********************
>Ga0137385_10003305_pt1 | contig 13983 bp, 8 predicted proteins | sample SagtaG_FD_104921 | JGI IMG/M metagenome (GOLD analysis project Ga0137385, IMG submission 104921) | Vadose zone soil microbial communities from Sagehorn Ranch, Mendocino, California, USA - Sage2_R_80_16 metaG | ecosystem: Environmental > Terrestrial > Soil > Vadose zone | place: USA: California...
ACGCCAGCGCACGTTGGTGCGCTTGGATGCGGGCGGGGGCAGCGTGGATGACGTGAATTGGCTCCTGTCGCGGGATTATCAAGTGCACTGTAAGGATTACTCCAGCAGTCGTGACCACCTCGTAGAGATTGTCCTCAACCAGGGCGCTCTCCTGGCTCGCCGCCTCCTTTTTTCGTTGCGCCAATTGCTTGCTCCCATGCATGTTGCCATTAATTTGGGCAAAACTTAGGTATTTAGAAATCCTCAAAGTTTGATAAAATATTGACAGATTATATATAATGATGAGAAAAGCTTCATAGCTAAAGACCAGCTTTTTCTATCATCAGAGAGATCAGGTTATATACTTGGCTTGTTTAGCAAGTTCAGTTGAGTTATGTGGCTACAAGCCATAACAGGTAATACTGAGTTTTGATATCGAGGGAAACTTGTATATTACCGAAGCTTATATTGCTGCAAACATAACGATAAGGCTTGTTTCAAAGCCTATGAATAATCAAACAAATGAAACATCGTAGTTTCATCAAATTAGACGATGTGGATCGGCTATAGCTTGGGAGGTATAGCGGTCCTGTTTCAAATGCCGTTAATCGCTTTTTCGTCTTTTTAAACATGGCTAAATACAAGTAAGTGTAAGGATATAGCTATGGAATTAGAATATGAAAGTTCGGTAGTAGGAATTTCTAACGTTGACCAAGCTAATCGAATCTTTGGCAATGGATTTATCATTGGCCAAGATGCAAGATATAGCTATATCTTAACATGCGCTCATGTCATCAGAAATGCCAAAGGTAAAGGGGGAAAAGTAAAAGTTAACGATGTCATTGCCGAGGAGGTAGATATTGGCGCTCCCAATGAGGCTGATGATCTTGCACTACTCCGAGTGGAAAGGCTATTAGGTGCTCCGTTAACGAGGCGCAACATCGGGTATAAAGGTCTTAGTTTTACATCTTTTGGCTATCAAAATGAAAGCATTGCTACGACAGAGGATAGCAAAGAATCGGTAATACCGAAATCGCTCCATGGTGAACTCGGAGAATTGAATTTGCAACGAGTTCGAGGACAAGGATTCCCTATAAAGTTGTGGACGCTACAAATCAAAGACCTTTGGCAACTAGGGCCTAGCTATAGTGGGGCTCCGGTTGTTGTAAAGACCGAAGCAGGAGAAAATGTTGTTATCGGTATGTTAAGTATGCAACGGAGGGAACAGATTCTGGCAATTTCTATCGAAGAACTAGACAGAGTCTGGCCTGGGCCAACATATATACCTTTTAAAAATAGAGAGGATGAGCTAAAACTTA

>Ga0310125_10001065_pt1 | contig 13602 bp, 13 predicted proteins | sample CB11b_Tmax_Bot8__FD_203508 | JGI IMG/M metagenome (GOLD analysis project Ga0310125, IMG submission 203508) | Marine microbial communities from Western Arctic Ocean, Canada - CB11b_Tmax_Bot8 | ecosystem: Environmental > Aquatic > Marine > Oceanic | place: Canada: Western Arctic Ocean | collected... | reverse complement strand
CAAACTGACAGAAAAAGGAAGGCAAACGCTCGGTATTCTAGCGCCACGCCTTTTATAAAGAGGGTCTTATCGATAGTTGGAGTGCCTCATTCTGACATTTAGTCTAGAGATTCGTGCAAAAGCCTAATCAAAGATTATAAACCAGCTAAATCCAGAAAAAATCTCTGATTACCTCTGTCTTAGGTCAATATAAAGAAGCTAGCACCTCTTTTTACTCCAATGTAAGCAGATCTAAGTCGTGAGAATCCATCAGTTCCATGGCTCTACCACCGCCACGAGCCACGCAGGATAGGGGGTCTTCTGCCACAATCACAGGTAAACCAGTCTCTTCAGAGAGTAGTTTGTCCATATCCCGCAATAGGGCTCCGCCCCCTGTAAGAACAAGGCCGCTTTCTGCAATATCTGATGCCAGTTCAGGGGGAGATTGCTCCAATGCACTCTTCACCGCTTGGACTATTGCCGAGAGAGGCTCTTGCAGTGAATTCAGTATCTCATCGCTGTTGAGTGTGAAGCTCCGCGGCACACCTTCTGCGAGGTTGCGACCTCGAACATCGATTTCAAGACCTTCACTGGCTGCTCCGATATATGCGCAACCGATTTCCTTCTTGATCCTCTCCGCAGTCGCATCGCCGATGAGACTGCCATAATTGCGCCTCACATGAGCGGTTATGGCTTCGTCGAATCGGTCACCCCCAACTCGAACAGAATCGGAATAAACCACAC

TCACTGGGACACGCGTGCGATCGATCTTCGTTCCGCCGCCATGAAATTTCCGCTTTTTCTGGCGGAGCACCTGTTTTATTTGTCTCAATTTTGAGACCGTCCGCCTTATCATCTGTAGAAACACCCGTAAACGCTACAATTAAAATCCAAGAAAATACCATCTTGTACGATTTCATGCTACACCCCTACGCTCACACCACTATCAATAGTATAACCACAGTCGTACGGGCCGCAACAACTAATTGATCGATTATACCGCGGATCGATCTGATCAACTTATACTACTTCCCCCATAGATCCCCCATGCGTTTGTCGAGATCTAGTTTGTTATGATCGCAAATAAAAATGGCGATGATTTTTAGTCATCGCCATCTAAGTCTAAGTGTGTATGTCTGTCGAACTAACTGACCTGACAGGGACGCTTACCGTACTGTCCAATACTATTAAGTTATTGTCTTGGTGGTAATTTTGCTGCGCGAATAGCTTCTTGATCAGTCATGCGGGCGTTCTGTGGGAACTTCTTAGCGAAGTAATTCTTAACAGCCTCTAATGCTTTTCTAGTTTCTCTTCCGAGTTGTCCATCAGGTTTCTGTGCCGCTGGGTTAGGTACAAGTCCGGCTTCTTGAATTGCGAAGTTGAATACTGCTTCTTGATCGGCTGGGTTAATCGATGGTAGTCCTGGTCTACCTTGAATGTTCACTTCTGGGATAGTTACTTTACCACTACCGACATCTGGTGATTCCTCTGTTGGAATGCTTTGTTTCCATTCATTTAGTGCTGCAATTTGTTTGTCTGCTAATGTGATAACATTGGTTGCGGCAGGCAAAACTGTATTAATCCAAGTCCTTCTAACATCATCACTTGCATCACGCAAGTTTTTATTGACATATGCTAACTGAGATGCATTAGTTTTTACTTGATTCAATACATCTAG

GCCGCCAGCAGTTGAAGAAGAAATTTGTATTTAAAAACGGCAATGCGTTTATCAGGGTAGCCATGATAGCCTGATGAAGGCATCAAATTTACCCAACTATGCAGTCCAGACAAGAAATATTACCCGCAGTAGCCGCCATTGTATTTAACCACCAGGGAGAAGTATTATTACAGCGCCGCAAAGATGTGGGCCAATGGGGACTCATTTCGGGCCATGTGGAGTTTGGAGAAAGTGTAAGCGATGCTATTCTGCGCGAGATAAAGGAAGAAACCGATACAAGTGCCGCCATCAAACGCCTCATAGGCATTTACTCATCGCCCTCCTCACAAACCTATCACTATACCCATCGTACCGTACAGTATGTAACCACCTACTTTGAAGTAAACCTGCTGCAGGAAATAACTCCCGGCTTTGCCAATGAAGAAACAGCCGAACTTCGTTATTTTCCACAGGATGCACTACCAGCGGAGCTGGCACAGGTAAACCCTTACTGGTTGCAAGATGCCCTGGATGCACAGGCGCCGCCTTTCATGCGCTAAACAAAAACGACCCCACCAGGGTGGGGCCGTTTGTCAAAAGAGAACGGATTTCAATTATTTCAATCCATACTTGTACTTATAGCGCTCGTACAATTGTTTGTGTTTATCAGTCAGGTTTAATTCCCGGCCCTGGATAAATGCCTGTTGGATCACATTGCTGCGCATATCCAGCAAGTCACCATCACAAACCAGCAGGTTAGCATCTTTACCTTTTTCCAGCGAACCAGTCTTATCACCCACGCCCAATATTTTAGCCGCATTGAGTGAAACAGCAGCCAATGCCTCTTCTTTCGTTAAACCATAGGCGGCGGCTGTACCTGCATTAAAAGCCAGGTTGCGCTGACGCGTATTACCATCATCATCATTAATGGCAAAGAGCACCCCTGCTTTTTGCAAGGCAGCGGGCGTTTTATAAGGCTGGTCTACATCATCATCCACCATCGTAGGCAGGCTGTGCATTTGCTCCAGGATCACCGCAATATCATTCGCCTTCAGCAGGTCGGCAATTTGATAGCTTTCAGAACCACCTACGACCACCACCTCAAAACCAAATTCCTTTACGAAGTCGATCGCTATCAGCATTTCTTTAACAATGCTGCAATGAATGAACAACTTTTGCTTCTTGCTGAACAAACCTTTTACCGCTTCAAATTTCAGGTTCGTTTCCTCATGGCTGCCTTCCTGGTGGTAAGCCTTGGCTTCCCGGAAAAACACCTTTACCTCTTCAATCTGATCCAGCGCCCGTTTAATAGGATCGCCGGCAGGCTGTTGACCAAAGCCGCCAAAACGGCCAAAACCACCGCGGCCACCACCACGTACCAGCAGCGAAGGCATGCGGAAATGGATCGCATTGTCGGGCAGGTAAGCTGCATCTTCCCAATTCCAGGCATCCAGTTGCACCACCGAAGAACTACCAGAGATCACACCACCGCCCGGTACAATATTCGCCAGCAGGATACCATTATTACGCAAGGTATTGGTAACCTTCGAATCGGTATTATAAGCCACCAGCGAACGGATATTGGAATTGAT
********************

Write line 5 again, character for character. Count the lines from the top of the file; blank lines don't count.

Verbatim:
TCACTGGGACACGCGTGCGATCGATCTTCGTTCCGCCGCCATGAAATTTCCGCTTTTTCTGGCGGAGCACCTGTTTTATTTGTCTCAATTTTGAGACCGTCCGCCTTATCATCTGTAGAAACACCCGTAAACGCTACAATTAAAATCCAAGAAAATACCATCTTGTACGATTTCATGCTACACCCCTACGCTCACACCACTATCAATAGTATAACCACAGTCGTACGGGCCGCAACAACTAATTGATCGATTATACCGCGGATCGATCTGATCAACTTATACTACTTCCCCCATAGATCCCCCATGCGTTTGTCGAGATCTAGTTTGTTATGATCGCAAATAAAAATGGCGATGATTTTTAGTCATCGCCATCTAAGTCTAAGTGTGTATGTCTGTCGAACTAACTGACCTGACAGGGACGCTTACCGTACTGTCCAATACTATTAAGTTATTGTCTTGGTGGTAATTTTGCTGCGCGAATAGCTTCTTGATCAGTCATGCGGGCGTTCTGTGGGAACTTCTTAGCGAAGTAATTCTTAACAGCCTCTAATGCTTTTCTAGTTTCTCTTCCGAGTTGTCCATCAGGTTTCTGTGCCGCTGGGTTAGGTACAAGTCCGGCTTCTTGAATTGCGAAGTTGAATACTGCTTCTTGATCGGCTGGGTTAATCGATGGTAGTCCTGGTCTACCTTGAATGTTCACTTCTGGGATAGTTACTTTACCACTACCGACATCTGGTGATTCCTCTGTTGGAATGCTTTGTTTCCATTCATTTAGTGCTGCAATTTGTTTGTCTGCTAATGTGATAACATTGGTTGCGGCAGGCAAAACTGTATTAATCCAAGTCCTTCTAACATCATCACTTGCATCACGCAAGTTTTTATTGACATATGCTAACTGAGATGCATTAGTTTTTACTTGATTCAATACATCTAG